For the shells, I used 3/4″ PVC pipe. I spray painted 5 pennies flat black, cut a few squares of screen and pushed the penny and screen through the shell. Once the penny/screen was where I wanted it, I sloshed some E6000 in the bottom which hopefully secured it.
SECURING THE TOP TRAYS TO THE BOTTOM TRAYS
I used Pandatrooper’s method using zip ties and “L” brackets:
I found this 2″ wide tape at Amazon for securing the bottom blue trays. I used regular electrical tape for the thin strips.
I picked up these alice pack straps on Amazon for $15 bucks.
It didn’t require any drilling to secure the straps. I wrapped the loop end of the strap around the bottom of the back at the side frame and metal bar, then fed the upper strap through it.
Just pulled the top of the strap through the bottom loop to secure it against the side/bottom of the pack frame
To secure the top of the straps, just wrap the top of the strap around the top of the frame.
Feed the end of the top strap into the first hole in the buckle.
Bring the strap back up through the 2nd hole and tighten. To prevent this strap from slipping off, tie a small knot in the end of the strap.
I used some Testors Acryl silver on the Sonix radio. Just dry-brushed some here and there along the edges and places that may get worn. For dirt, I used “Folk Art” brand acrylic paint from Michael’s. I used: Ash (gray color) and Country Twill (tan). I applied it using a folded wet paper towel. I would dab some on scrap plastic until just a little was left on the paper towel and I applied on the gear.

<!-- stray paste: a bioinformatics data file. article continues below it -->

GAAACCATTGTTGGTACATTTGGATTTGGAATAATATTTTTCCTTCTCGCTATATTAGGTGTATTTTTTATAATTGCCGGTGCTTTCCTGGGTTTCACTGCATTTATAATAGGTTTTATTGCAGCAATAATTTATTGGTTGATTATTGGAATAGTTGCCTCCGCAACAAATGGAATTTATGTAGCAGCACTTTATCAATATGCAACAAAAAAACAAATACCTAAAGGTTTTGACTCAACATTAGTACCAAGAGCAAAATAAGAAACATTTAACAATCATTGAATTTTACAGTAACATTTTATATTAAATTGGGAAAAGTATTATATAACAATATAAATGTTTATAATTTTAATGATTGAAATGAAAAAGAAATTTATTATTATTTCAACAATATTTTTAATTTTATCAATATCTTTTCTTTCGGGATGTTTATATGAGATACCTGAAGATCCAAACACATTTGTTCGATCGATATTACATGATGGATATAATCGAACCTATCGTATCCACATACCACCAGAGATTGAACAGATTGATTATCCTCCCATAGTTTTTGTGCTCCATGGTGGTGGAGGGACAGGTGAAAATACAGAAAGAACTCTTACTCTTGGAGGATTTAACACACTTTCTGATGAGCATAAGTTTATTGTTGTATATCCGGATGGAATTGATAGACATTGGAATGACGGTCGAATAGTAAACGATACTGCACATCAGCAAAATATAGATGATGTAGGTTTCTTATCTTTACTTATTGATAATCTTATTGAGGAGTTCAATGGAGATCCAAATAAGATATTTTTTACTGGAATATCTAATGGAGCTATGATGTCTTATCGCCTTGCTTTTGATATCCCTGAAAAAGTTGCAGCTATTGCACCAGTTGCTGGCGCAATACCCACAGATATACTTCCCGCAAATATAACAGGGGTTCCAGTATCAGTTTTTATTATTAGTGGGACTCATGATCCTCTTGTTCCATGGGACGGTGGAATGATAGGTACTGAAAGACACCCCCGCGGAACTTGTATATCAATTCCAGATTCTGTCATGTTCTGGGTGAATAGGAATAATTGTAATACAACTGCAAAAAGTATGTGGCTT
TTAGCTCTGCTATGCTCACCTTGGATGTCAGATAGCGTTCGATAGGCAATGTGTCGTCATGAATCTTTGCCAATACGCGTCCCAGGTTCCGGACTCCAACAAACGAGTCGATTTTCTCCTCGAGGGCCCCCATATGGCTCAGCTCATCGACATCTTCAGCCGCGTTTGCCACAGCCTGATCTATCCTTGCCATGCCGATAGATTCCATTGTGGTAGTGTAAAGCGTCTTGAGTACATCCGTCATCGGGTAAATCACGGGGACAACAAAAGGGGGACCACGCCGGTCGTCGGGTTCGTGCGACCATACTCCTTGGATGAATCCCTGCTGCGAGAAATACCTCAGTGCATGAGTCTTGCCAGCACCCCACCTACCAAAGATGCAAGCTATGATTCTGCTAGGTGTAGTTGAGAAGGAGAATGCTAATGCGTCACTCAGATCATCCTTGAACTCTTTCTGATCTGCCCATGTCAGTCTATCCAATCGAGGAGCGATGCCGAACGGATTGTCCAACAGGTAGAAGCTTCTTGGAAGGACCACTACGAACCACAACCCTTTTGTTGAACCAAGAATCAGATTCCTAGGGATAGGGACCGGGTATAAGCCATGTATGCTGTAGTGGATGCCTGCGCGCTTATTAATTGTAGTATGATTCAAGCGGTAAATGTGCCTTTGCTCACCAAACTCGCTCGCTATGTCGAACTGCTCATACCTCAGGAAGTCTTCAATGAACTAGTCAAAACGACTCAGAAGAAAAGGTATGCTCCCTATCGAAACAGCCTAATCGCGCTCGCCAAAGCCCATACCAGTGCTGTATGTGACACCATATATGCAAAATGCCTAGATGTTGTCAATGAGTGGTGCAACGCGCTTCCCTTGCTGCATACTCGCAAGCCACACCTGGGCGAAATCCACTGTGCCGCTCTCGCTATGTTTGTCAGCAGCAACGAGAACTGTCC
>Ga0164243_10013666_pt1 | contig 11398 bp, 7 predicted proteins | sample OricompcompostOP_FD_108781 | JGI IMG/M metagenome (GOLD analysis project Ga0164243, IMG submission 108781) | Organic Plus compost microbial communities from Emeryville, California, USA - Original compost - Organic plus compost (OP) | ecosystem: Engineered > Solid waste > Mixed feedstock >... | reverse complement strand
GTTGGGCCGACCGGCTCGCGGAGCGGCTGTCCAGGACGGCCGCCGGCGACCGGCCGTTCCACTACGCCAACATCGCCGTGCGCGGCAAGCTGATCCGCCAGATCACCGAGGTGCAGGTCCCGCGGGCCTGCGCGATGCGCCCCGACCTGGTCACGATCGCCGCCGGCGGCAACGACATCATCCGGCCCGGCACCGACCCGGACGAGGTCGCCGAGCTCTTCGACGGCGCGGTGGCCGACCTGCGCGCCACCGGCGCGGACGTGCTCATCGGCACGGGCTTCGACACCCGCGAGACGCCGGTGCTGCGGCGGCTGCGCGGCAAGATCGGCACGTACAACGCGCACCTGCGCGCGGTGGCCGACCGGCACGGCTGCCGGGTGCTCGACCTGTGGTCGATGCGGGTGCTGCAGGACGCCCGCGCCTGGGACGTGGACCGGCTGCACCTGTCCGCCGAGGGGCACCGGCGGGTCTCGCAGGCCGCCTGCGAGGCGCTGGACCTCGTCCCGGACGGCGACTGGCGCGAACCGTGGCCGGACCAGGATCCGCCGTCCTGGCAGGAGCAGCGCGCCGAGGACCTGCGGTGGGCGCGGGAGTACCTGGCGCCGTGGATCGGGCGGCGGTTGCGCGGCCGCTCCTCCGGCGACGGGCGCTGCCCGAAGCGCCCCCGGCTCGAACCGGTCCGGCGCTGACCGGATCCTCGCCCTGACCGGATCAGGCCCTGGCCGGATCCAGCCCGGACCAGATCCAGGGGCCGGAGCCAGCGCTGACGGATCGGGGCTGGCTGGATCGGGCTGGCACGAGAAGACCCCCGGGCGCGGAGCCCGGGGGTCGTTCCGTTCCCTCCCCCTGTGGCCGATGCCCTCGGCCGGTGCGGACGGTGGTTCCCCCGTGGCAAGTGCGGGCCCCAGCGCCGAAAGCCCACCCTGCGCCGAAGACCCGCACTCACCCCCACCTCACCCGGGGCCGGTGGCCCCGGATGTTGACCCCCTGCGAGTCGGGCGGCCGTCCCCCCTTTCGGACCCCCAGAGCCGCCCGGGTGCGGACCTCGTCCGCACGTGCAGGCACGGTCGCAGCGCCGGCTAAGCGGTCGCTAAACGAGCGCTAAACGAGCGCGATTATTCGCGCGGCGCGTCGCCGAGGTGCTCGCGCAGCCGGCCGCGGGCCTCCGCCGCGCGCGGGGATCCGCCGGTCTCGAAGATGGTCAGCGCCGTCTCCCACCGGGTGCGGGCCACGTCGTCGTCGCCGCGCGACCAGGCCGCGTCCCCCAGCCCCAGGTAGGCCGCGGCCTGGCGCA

Here’s an easy way to secure your MP40 ammo pouch to your field backpack shoulder strap. Take a 1″ width strap, put some snaps on it, and hand sew it to the inside of your pack strap. It doesn’t need to be neat, the stitching will not be seen. Just make it secure. No more slipping!
Last but not least, I found a light travel duffel at Amazon.com that fits the pack nicely. Obviously not much in the way of protection, but it definitely aids in transporting the pack.